To make the above mentioned breadcrumbs, simply lay the needed number of slices out on a cookie cooling rack overnight. We live in a somewhat dry climate, so they bread slices were nicely dried after about 8 hours. I needed 8 ounces of bread crumbs, so I weighed about 10 ounces of bread to make sure I still had enough after the bread lost some weight due to moisture loss. I was just about spot on in the end. After I got the kids fed & the girls on the bus I got out my box grater and grated the bread slices on the side that finely shreds cheese. It worked perfectly!
Speaking of the grater, I used that for the suet too- only the larger cheese grating holes this time. You can usually get suet from the butcher counter at the grocery store- that’s what they use to add fat to the fresh ground beef they do every day. Let the butcher know that you are using the suet for a dessert so the fewer meat scraps on it, the better. Get a few more ounces than what is called for in the recipe because there is a membrane on the suet that doesn’t grate well. That means there will be bits that you can’t use so you need a little extra to make up for it. This was a messy job but it went pretty quickly.
You can zest the lemon on the box grater too. You can use the “burr” side that is impossible to clean effectively, or you can use the fine cheese grating holes and still come up with perfect zest. You want only the yellow part, of course, as the pith underneath is bitter. Don’t have an immediate use for the lemon juice? No problem…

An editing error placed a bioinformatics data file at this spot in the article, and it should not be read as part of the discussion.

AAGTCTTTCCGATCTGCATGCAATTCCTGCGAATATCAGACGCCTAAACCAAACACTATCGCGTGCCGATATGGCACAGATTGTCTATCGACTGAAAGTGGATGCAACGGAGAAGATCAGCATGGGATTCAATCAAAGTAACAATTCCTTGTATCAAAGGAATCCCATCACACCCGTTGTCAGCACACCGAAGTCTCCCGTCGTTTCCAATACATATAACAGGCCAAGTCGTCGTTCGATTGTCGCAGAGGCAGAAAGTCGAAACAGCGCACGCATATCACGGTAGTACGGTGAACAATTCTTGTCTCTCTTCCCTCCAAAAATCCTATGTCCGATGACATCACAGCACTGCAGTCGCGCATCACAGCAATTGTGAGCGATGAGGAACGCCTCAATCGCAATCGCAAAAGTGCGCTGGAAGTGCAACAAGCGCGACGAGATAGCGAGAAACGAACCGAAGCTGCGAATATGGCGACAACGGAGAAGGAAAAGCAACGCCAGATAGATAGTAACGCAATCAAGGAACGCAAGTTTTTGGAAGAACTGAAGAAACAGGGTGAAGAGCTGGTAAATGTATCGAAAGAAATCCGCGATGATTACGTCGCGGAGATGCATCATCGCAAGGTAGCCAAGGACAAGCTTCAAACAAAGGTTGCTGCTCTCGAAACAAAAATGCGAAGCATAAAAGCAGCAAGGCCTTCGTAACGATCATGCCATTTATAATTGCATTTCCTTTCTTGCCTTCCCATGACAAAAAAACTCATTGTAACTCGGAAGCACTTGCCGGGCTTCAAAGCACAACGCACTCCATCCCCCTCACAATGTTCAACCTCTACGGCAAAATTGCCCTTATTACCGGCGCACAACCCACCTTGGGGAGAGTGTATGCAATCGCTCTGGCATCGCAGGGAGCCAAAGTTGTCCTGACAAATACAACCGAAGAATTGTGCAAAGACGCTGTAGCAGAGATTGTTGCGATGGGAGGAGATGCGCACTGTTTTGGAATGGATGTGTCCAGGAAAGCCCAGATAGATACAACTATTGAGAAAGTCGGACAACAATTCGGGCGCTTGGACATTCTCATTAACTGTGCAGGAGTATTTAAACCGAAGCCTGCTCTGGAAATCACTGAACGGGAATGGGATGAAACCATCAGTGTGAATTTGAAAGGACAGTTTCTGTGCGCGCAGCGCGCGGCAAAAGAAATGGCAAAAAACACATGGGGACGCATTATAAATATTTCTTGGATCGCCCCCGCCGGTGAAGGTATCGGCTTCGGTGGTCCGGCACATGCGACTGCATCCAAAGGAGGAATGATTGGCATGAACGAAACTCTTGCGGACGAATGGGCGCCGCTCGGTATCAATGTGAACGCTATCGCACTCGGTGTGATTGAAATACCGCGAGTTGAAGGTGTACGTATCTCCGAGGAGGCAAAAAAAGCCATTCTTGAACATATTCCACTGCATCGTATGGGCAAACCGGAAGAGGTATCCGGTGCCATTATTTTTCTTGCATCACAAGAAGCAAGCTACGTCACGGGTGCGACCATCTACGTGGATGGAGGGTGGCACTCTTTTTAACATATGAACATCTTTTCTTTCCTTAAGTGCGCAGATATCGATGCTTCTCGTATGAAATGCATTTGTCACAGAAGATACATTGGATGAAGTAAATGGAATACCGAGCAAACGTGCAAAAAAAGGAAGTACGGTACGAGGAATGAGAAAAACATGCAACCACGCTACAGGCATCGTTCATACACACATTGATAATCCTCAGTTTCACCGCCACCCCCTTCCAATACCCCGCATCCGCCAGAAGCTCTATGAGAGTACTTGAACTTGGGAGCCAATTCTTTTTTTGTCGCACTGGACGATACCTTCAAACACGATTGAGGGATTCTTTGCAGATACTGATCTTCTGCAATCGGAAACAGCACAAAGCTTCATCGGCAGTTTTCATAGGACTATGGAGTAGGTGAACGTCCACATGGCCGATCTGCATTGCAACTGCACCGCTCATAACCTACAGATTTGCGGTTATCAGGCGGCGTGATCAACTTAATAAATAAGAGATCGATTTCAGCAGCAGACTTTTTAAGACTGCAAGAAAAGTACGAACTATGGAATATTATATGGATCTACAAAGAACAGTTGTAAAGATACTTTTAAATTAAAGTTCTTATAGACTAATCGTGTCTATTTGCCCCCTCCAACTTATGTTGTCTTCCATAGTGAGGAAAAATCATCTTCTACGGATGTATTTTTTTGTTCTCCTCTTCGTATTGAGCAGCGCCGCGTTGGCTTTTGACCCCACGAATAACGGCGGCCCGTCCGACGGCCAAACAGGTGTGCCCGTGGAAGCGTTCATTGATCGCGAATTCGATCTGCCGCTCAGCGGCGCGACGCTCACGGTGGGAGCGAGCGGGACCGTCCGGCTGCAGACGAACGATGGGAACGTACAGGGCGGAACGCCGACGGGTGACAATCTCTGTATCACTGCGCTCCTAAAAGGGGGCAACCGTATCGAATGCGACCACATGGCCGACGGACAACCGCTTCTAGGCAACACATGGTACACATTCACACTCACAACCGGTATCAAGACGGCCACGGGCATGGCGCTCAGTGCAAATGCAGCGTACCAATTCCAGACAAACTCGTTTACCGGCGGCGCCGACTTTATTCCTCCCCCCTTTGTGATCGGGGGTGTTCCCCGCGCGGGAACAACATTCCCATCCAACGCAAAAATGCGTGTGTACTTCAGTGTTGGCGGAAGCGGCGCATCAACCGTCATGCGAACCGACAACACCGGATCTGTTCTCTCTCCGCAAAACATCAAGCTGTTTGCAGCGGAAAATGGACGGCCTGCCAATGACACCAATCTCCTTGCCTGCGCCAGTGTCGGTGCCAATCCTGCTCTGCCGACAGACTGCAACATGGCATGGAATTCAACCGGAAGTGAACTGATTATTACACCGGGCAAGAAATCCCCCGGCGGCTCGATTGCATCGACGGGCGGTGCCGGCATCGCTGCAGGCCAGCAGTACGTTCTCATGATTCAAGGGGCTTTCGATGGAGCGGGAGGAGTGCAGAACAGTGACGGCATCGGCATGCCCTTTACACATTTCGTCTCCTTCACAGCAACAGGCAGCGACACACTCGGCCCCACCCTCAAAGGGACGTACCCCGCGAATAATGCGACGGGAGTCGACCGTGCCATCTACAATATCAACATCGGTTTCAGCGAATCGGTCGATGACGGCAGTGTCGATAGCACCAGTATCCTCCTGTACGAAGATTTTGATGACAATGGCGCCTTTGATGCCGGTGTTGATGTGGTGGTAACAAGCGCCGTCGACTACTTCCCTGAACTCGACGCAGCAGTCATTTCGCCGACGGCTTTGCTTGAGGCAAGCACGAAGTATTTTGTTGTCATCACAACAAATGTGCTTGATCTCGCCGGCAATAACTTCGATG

Wrap the whole lemon in plastic wrap and put it in the fridge for later. I’ll be making my husband a big batch of iced tea tomorrow so this will get used quickly. If I wasn’t going to use it in the next few days I would squeeze the juice and freeze it.
Now the only thing left to prep is the dates if you’re using them. You could cut them into little pieces with a knife. But it’s sticky & messy & I don’t recommend it. I use a pair of kitchen shears to cut them into small pieces. If you don’t have kitchen shears I highly recommend getting a pair. There are SO many things that are made easier with shears! You’ll find new uses all the time!